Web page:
Editorials

What to hope for in 2017

Kings players celebrate beating the Philadelphia 76ers on Monday, their fourth straight win. It’s early yet, but we can hope the Kings make the playoffs for the first time since 2006.
Kings players celebrate beating the Philadelphia 76ers on Monday, their fourth straight win. It’s early yet, but we can hope the Kings make the playoffs for the first time since 2006. The Associated Press

After the wringer we went through in 2016, it’s only human nature to worry about a horrible 2017.

There will be plenty of time to be pessimistic, for reality to set in. On New Year’s Day, let’s be hopeful instead. Some items on our hope list:

▪ California’s five-year drought ends. Or at least eases its grip. A series of storms replenished reservoirs, which hold twice as much water as this time last year. But the Sierra snowpack is still far below average and many groundwater basins are low. We need a wet and snowy January and February, so let’s keep our fingers crossed.

▪ The economy keeps humming along. The U.S. unemployment rate of 4.6 percent in November was the lowest since August 2007. Maybe employers will keep hiring, especially for full-time jobs with benefits. Until the last few days, the stock market has been surging to record highs, with the Dow Jones industrial average flirting with 20,000. It’d be nice if the stock rally, a windfall for big investors, also benefits working families and the vast majority of Americans without investment portfolios.

▪ We have a boom in affordable housing. California’s shortage means that too many people can’t live near where good jobs are, and that a home is a pipe dream for many young families. We need a wide range of housing options for the homeless and safe lofts for artists so we never have another Ghost Ship fire.

▪ There’s justice and peace around police shootings. After the rash of killings of unarmed black men and the resulting protests, maybe we’ll start seeing the fruit of all the efforts in Sacramento and across the nation toward more training of officers, more transparency to the public and more communication between police departments and communities. We also can’t forget officers killed in the line of duty, and hope for far fewer than the 2016 toll of 135, the most in five years, including 64 officers shot to death. Yes, Blue Lives and Black Lives Matter.

▪ New laws work as intended. As usual, lots of legislation takes effect with the new year. The statewide minimum wage for larger businesses will increase to $10.50 an hour, on its way to $15. We hope our roads will be safer with new laws requiring kids under two years old to be in rear-facing seats and a ban on handling cellphones while driving for any reason. We also hope lane-splitting motorcyclists follow the new safety rules.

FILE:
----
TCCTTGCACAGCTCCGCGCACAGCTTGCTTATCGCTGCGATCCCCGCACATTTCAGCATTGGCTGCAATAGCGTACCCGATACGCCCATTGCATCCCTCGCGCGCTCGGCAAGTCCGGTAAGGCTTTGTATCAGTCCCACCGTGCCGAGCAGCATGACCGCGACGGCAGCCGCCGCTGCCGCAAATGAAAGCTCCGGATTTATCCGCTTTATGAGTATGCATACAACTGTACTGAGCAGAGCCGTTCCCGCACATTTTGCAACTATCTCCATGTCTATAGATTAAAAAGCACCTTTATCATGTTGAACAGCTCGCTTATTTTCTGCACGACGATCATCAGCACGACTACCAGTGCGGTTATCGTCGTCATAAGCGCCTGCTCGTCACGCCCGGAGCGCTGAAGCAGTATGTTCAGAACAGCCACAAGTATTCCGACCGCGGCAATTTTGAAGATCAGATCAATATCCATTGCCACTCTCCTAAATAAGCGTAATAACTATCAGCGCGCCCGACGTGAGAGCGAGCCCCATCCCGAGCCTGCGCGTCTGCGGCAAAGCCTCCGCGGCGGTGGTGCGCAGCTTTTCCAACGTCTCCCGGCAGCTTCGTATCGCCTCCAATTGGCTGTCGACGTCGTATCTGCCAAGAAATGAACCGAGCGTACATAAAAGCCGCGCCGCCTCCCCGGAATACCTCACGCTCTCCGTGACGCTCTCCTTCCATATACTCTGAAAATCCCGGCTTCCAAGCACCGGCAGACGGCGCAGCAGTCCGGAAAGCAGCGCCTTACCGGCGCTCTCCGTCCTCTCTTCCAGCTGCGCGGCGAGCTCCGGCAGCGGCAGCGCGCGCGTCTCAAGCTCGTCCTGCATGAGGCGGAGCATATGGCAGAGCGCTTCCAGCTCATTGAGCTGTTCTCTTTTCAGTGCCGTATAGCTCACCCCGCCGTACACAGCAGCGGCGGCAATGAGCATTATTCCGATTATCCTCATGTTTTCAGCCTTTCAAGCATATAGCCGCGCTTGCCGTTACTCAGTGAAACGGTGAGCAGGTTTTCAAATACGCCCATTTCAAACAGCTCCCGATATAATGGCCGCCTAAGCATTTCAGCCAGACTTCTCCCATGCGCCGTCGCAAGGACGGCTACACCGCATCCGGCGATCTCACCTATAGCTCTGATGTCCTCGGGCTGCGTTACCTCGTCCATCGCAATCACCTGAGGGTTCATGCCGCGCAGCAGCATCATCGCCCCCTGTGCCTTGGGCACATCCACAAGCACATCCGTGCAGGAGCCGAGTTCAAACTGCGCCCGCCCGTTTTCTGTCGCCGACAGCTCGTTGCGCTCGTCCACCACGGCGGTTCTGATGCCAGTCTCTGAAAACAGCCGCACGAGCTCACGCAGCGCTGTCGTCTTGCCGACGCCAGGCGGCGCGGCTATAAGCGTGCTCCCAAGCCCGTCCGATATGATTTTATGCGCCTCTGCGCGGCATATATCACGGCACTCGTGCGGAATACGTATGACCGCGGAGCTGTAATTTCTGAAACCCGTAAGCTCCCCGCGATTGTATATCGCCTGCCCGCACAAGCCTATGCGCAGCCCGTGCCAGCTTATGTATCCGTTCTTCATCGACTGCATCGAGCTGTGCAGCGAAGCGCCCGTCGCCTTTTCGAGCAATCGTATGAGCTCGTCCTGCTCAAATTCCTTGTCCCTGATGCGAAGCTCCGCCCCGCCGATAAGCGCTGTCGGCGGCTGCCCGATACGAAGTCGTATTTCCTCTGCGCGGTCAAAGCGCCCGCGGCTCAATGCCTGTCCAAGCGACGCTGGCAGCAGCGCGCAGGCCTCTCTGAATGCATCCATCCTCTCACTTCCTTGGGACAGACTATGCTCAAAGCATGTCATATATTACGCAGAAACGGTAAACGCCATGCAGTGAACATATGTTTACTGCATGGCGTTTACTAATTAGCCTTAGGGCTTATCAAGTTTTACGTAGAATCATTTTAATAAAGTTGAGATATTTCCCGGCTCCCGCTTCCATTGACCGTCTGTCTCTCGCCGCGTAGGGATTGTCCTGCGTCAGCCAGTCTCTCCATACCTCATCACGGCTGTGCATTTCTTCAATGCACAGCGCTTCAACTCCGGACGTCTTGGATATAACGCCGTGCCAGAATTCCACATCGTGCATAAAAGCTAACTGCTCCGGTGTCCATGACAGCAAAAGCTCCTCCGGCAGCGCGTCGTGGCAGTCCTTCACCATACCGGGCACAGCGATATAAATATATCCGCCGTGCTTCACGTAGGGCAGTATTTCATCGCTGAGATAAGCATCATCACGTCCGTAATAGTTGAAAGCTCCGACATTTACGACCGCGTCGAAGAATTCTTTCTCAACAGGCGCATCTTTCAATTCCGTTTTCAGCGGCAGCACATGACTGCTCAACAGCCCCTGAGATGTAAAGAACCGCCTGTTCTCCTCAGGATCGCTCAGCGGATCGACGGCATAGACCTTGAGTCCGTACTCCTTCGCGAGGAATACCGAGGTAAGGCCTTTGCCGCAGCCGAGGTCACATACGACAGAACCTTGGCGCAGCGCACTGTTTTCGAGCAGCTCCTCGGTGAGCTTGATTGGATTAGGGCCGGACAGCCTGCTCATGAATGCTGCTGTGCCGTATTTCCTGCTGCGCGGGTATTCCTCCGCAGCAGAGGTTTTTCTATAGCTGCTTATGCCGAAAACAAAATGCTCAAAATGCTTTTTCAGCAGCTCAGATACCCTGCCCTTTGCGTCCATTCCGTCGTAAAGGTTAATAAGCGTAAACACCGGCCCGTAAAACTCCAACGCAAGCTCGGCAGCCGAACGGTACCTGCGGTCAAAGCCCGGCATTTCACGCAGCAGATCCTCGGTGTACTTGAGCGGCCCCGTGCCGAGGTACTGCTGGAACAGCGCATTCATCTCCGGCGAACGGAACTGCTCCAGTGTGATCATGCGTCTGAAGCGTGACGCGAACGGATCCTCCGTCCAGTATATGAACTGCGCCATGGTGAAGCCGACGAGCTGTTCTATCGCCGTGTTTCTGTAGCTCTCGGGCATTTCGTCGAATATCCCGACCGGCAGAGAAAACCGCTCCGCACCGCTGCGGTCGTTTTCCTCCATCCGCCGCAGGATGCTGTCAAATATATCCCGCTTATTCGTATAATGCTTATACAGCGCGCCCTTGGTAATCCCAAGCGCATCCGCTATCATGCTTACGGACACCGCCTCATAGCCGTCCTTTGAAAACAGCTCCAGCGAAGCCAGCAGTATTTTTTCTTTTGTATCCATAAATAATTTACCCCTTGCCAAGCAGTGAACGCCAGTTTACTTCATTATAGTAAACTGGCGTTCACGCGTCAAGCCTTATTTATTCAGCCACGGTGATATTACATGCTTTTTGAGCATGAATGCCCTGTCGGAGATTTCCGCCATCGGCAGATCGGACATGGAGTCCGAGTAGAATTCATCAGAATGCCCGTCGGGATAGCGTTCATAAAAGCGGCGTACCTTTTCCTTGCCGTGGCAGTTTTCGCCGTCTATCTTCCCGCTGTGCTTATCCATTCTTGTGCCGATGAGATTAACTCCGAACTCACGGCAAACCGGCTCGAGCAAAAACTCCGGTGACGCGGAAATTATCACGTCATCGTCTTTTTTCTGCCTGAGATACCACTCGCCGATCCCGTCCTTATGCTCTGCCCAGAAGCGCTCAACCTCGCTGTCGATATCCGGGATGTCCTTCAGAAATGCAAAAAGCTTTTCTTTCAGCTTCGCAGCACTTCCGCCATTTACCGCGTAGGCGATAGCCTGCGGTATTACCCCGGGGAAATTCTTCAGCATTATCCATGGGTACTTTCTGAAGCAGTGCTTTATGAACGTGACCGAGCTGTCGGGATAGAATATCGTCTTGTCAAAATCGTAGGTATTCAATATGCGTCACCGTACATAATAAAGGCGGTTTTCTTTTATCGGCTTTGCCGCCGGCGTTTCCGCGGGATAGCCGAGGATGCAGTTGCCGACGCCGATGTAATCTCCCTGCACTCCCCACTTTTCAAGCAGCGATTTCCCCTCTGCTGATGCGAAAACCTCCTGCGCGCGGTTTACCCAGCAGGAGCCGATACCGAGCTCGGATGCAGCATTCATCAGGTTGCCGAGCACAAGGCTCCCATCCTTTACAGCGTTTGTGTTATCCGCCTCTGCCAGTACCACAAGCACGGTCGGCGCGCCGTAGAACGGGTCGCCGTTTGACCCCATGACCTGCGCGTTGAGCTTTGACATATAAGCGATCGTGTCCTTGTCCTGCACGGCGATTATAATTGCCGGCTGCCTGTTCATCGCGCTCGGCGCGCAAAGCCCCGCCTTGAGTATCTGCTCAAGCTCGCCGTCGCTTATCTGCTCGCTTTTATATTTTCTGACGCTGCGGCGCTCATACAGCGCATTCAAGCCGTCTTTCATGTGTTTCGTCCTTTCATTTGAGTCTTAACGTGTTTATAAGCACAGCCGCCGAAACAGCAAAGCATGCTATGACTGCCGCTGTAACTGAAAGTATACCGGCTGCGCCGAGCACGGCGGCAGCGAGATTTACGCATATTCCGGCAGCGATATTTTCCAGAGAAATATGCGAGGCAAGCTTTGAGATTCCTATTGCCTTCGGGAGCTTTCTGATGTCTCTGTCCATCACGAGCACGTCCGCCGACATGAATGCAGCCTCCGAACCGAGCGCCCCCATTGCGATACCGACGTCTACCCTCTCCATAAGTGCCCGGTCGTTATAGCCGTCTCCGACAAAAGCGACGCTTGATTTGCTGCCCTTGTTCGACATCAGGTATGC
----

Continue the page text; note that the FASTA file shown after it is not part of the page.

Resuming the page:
▪ Sacramento’s riverfront becomes vibrant. New Mayor Darrell Steinberg’s to-do list is long, but it would boost for the entire region if he can start transforming Sacramento’s side of the river into a destination. The booming West Sacramento riverfront is a reminder of what can be accomplished – and of how little has been done on the other side.

▪ President-elect Donald Trump isn’t as bad as many fear. Though it gets more difficult to be optimistic with each questionable Cabinet pick and ill-considered tweet, maybe our new president will really “make America great again” – although we’re among those who believe it already was great. If he creates more jobs, fixes Obamacare and makes a dent in our infrastructure crisis, most Americans will be pleased. If he oversteps his authority, we hope that Congress and courts will keep Trump in check.

▪ Our nation becomes kinder and gentler. Just maybe, we got a lot of the nastiness and vitriol out of our systems during the 2016 election. We can hope there’s less flaming and shaming online, as incoming first lady Melania Trump urges, and more civil conversation in our communities.

▪ Newspapers make a comeback. Seeking to capitalize on a backlash against “fake news,” some have added subscribers since the election. Chief among them is The Washington Post, which recently announced plans to add some 60 journalists – nearly unheard of these days. Papers across the country – including The Sacramento Bee – continue their transition into the new digital world.

▪ The Sacramento Kings return to the playoffs. They’re winning more lately, have a key stretch of home games in January and are in the playoff hunt nearly halfway into the season. They haven’t made the playoffs since 2006, so how great would it be if the woebegone franchise breaks through in the first season at Golden 1 Center. Do we dare imagine that if the lowly Kings have a series against the Golden State Warriors, they win a game, even two?

Like we said, this is a time to be hopeful.

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